Over $950,000 pooled to restore Kawai Nui Marsh
By Eloise Aguiar
Advertiser Windward O'ahu Writer
By Eloise Aguiar
KAILUA — A partnership of government agencies and private entities has secured more than $950,000 for a Kawai Nui Marsh restoration plan, which could pave the way for an educational center there.
Earlier this month the U.S. Fish and Wildlife Service awarded $646,250 to the partnership to restore 20 acres of habitat and vegetation along the slopes of Kapa'a Quarry Road just below Le Jardin Academy. The project also calls for the enhancement of 60 acres in the wetland, including flood mitigation, said David Smith, O'ahu wildlife manager for the state Department of Land and Natural Resources.
The state and private partners kicked in an additional $312,500 for the project, Smith said. The partners, including The Wildlife Society and Le Jardin, also have discussed building an education center in the marsh, he said.
The talk about an education center is in the very early stages, and there have not been any definitive proposals about what features such a center might have. In the past, backers have talked about interactive and historical displays. There also is some question about where it would be located.
Adrian Allan, headmaster of Le Jardin, said the school supports the partnership and the move to build an educational center in the marsh. Le Jardin students would benefit and could become volunteers there, Allan said.
"We feel it would be a good example of living ecology rather than this theoretical ecology the kids hear about," he said.
The restoration site is adjacent to a much larger project proposed by the Army Corps of Engineers. That $5 million wetland project would create 40 acres of ponds, restore 2,800 feet of stream bank habitat, and install water-bird protection fencing among other improvements.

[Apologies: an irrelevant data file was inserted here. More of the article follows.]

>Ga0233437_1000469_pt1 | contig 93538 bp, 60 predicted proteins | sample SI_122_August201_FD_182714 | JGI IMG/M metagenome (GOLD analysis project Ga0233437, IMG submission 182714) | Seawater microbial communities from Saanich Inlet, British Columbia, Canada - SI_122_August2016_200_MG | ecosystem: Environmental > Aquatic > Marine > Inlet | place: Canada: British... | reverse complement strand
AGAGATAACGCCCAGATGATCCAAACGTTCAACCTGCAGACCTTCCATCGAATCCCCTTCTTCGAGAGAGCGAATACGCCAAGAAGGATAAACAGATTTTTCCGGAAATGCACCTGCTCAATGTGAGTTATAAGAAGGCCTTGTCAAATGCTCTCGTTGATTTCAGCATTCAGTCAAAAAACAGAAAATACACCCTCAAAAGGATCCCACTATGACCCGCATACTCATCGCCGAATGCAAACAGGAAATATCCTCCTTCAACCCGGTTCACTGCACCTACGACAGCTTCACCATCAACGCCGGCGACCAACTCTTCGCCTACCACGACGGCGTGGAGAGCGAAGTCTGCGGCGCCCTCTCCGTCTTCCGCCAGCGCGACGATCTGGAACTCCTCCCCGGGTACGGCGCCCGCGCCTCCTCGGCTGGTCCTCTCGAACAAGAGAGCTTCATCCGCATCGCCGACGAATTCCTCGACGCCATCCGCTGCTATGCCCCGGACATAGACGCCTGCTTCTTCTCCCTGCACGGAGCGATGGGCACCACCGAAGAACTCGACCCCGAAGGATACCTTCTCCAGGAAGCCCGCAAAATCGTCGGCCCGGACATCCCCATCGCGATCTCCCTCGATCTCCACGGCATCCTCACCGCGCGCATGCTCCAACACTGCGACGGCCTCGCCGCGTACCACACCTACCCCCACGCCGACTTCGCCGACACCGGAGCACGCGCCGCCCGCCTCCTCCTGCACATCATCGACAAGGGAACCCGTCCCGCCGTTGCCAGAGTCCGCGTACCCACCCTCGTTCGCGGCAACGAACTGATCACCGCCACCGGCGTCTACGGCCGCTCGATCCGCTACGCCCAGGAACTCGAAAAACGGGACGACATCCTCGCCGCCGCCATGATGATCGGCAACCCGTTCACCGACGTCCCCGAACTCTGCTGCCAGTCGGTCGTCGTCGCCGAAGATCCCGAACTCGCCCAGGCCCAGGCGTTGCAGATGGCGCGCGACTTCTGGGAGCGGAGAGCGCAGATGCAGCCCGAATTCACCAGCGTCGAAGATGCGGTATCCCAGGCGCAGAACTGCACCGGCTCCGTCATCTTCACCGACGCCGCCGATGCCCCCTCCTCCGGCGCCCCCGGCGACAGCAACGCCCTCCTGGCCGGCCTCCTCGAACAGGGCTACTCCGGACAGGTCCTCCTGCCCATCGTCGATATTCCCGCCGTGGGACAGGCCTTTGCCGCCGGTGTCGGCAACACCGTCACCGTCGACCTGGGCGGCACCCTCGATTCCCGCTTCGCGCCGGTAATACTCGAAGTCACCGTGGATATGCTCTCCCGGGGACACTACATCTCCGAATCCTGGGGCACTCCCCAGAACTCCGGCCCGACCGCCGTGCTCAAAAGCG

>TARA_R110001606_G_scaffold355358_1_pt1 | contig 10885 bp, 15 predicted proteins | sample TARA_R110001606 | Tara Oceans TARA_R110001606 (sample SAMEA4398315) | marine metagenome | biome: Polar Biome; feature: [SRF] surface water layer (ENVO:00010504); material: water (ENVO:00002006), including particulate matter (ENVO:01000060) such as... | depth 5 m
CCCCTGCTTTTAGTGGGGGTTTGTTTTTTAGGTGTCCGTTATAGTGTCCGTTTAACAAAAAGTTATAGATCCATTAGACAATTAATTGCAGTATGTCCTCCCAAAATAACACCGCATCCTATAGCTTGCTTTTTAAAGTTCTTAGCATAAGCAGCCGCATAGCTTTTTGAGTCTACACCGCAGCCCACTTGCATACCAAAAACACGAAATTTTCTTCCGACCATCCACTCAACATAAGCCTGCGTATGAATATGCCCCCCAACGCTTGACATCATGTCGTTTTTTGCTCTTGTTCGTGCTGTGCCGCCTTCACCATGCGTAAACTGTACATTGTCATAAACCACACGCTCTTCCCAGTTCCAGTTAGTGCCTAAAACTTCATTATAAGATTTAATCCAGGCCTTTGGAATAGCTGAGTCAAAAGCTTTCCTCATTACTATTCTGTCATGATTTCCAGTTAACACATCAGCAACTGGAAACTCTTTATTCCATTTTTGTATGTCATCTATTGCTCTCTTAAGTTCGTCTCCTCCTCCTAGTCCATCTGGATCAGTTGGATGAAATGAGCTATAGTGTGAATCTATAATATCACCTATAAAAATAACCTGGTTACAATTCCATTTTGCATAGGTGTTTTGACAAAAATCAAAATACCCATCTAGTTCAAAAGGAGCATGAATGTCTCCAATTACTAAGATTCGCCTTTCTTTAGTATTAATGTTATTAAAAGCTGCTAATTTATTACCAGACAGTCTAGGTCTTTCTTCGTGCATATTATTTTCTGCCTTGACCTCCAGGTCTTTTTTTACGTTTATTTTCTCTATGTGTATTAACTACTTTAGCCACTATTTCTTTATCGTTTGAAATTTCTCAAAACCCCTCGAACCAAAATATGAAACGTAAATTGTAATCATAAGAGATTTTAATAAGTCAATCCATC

The Army Corps project has been held up because the city and state have not reached agreement on who would be responsible for flood control in the area in the marsh. The city and the state are working to resolve the issue.
The partnership restoration project would dovetail with the Army Corps plans by adding habitat near the ponds, Smith said. The project is on state land and is not affected by the flood control issue, he said.
Smith, who also is president of The Wildlife Society Hawai'i branch, has been responsible for requesting and obtaining more than $400,000 in grants to improve the neighboring Hamakua Marsh. His organization of professional wildlife biologists and his state office have also raised millions for habitat purchase, including in Moanalua and Manana Valley.
Smith said without the participation of residents and nonprofit groups, the state, which oversees the marsh, wouldn't be able to accomplish nearly as much. Businesses, women prisoners and the city also have contributed to improvements there, he said.
"Getting everybody into the ball game is what really does it," Smith said. "Nobody can do it alone."
Reach Eloise Aguiar at email@example.com.